It's time to get out those party invitations! Trouble is, your sister doesn't get on with your boyfriend, your boyfriend doesn't like your best mate, and your best mate's just broken up with your cousin. Who do you invite? Find out why the answer could win you a million dollars! And for a slightly easier question, can you make sure that no two people you've invited have the same number of friends?
Oh, those beautiful snowflakes! They've put us in the mood for fractals, so let's celebrate some favourite shapes:
Pandora's 3D box
An amateur fractal programmer has discovered a new 3D version of the Mandelbrot set. The new creation is based on similar mathematics as the original 2D Mandelbrot set, but its infinite intricacy extends into all three dimensions, revealing fractal worlds of amazing complexity and beauty at every level of magnification.
Unveiling the Mandelbrot set
And if you're wondering what the Mandelbrot set is to start with, here's an introduction from one of the world's experts.
Modelling nature with fractals
Computer games and cinema special effects owe much of their realism to the study of fractals. This article takes you on a journey from the motion of a microscopic particle to the creation of imaginary moonscapes.
How big is the milky way?
A question which has been vexing astronomers for a long time is whether the forces of attraction between stars and galaxies will eventually result in the universe collapsing back into a single point, or whether it will expand forever with the distances between stars and galaxies growing ever larger. Learn how fractal dimension gives us a way of approaching the question.
Extracting beauty from chaos
Images based on Lyapunov Exponent fractals are very striking. Find out what Lyapunov Exponents are, what the much misunderstood phenomenon of chaos really is, and how you can iterate functions to produce marvellous images of chaos from simple mathematics.
Non-Euclidean geometry and Indra's pearls
If you've ever redecorated a bathroom, you'll know that there are only so many ways in which you can tile a flat plane. But once you move into the curved world of hyperbolic geometry, possibilities become endless and the most amazing fractal structures ensue.
As the odds for a white christmas in the UK shorten and we rug up for another snowy weekend, here is the Plus weather forecast...
And now, the weather...
Snowstorms, floods and hurricanes remind us yet again that accurate forecasts are necessary not only to protect property, but more importantly to save lives.
Met office in for another roasting?
We all know that weather prediction, though incredibly sophisticated and advanced, is an inexact science. Perhaps if the Met Office published the probabilities underlying its forecasts, it might get a more rational response to disappointing weather.
Career interview: Meteorologist
Read about what it is like to work at the Meteorological Office in this interview with Helen Hewson.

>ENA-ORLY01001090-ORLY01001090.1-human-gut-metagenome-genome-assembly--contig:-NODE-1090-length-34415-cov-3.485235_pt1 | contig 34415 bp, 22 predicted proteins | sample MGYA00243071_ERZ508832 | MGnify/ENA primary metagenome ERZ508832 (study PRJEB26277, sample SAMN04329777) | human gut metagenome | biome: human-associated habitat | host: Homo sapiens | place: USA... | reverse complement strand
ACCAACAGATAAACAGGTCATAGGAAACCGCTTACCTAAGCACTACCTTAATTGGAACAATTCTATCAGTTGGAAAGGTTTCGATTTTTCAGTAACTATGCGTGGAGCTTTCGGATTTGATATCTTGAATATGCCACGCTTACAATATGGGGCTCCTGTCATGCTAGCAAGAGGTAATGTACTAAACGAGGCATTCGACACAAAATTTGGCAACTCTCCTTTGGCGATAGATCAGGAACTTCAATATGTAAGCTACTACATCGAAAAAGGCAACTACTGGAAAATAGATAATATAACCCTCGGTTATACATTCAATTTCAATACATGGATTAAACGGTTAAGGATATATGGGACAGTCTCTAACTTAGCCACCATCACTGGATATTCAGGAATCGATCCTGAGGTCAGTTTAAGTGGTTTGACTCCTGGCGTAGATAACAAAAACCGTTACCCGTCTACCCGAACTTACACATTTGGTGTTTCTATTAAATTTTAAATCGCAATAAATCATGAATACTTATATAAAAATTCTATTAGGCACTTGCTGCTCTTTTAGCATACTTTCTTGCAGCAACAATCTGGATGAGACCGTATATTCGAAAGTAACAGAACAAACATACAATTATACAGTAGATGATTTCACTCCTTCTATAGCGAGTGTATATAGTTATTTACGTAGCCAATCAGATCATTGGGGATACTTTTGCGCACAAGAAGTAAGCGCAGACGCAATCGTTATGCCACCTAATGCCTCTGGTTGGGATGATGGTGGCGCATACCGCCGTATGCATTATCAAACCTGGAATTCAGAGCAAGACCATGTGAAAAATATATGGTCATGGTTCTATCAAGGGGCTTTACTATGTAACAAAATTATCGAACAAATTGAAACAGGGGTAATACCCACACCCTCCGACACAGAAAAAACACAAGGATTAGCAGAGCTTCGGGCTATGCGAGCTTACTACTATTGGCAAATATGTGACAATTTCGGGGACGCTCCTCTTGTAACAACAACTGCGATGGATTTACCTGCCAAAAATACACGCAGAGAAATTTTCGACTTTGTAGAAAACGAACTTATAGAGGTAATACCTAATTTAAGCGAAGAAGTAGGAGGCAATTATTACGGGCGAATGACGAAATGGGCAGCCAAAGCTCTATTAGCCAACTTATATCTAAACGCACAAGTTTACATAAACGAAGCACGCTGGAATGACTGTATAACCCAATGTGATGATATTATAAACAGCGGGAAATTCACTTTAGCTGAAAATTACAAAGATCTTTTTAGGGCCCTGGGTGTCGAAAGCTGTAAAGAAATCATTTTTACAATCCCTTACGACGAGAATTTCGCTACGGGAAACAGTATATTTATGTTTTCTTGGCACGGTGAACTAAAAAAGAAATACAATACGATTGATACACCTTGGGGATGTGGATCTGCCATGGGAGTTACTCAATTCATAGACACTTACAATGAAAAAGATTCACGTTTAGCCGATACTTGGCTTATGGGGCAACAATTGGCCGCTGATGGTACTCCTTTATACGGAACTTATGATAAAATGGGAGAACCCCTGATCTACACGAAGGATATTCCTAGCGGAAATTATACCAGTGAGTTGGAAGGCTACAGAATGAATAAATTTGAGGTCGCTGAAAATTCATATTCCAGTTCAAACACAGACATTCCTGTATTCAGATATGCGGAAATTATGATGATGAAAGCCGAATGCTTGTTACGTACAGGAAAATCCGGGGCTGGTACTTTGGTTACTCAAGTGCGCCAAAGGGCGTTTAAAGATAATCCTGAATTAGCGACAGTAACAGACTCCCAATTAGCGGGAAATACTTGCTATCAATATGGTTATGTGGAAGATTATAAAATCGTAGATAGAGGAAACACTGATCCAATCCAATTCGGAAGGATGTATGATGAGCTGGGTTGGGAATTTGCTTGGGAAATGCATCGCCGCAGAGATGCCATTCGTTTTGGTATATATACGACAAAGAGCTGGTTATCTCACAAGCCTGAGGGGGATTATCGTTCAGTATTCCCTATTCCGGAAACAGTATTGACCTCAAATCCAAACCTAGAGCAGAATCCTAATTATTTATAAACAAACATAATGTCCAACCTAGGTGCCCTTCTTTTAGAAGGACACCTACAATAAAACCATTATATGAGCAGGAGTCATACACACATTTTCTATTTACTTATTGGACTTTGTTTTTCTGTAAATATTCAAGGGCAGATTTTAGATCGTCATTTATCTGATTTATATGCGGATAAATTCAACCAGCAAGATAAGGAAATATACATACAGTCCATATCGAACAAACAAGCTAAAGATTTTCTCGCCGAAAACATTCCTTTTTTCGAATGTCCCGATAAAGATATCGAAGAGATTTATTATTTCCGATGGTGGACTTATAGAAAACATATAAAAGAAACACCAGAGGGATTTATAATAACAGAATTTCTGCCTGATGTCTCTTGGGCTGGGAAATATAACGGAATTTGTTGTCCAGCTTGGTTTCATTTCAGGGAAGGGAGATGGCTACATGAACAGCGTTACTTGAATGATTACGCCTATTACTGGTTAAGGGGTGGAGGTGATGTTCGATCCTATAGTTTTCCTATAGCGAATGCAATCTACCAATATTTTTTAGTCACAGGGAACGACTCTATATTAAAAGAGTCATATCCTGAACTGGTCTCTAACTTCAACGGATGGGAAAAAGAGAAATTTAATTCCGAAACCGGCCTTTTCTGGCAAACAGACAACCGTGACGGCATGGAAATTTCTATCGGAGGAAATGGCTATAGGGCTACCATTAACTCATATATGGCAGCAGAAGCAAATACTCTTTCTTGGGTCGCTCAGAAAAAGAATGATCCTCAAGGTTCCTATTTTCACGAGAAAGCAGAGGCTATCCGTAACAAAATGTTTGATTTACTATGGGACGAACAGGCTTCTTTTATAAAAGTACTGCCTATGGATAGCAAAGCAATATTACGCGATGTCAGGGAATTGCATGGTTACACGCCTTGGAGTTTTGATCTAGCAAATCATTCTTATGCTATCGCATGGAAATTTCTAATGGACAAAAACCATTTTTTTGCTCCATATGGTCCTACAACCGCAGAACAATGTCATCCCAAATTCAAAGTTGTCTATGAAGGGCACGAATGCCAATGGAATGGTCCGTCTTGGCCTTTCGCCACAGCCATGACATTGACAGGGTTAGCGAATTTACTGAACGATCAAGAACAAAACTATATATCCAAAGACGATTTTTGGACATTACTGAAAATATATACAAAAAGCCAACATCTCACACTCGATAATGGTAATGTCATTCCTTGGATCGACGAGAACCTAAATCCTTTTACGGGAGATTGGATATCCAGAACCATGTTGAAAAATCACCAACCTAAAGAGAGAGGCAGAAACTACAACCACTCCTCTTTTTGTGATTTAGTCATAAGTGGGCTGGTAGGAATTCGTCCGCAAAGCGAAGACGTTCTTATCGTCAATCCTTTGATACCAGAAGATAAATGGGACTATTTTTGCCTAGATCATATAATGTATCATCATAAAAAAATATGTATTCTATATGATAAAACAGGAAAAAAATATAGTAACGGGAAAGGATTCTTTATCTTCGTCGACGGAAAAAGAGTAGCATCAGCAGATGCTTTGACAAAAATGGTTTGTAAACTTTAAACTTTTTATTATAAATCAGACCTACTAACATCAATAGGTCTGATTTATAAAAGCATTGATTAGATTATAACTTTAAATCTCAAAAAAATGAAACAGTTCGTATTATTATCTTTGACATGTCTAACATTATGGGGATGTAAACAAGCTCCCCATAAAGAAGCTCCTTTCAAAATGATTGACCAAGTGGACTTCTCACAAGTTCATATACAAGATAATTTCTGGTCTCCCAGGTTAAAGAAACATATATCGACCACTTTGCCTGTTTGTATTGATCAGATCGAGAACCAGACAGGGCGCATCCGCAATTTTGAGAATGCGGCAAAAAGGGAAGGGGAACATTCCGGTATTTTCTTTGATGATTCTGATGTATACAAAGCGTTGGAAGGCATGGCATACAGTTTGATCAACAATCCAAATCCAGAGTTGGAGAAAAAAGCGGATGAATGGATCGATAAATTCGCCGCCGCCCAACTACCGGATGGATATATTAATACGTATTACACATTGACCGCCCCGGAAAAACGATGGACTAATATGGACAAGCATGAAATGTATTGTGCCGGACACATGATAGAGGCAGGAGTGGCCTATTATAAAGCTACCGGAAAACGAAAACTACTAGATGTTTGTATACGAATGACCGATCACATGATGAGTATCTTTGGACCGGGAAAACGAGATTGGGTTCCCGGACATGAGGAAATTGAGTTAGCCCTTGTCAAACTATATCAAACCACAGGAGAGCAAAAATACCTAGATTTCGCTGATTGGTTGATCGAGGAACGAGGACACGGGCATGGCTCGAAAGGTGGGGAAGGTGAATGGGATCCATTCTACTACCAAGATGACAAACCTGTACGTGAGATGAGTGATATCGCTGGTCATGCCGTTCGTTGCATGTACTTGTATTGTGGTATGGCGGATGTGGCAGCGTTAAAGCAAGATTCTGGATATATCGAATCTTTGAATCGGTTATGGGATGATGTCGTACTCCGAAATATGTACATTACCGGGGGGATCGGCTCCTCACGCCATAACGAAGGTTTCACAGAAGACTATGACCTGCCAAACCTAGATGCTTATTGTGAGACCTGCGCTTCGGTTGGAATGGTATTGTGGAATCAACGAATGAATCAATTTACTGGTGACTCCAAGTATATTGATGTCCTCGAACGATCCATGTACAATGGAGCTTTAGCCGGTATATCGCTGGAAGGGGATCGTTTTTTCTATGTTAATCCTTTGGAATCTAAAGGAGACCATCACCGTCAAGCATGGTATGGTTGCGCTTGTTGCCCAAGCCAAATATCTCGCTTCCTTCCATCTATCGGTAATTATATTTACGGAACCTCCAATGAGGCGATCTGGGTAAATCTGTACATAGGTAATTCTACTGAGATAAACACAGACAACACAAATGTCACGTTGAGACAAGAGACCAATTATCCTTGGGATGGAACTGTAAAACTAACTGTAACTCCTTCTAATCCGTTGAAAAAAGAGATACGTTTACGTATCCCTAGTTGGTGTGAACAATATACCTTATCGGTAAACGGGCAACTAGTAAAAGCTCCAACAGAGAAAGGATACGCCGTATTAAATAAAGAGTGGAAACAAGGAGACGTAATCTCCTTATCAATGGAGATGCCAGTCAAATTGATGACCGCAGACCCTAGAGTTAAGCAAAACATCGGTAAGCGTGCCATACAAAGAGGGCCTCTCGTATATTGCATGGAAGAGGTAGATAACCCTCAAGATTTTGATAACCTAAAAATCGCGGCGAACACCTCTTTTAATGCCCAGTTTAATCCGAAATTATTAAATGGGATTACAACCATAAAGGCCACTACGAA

How maths can make you rich and famous: Part II
The weather is described by the famous, and infamously difficult to solve, Navier-Stokes equations. And one million dollars is waiting to be won by anyone who can solve this, one of the grand mathematical challenges of the 21st century.
How are these terrible forces of nature unleashed?
The butterfly flap felt across the world
Edward Lorenz, American mathematician and meteorologist, was known as the father of chaos theory. But he is perhaps best known for coining the term butterfly effect.
You've opened all your presents, you've eaten till you're ready to burst, you're sick of the holiday specials on TV. Let's play a game!
In this article we present a set of unusual dice and a two-player game in which you will always have the advantage.
Games people play
Mathematicians love games. Not only can they have fun while looking like they're busy working, but even the simplest games can demand clever tactics and strategies to win.
Practice makes perfect
Although it may be inevitable that computers will become unbeatable in the near future, human Grandmasters are still holding their own against the machines today. How is it, then, that the human brain, with a mere fraction of a computer's number-crunching ability, is still able to put up a good fight?
Let 'em roll
This article was the winner of the schools category of the Plus new writers award in 2006. Dice are invaluable to many games, especially gambling games, but instead of playing with ordinary 1-6 numbered dice here are two interesting alternatives — with a twist!
And don't forget, you can also read all about how game theory can be used for more than just fun. Good luck!
Will there be a white Christmas? Will the snow delay your holiday flight? And what if you slip on the ice and break a leg? Life is full of uncertainties, so behind door #15 we've hidden our favourite expert on risk. David Spiegelhalter is famous for his TV appearances and newspaper articles, he runs the Understanding Uncertainty website, and he also regularly writes for Plus. Below is a selection from his Plus column, or you can see all his Plus articles here.
- How psychic was Paul?
- Small but lethal
- Infinite monkey business
- 2845 ways of spinning risk
- How long will you live?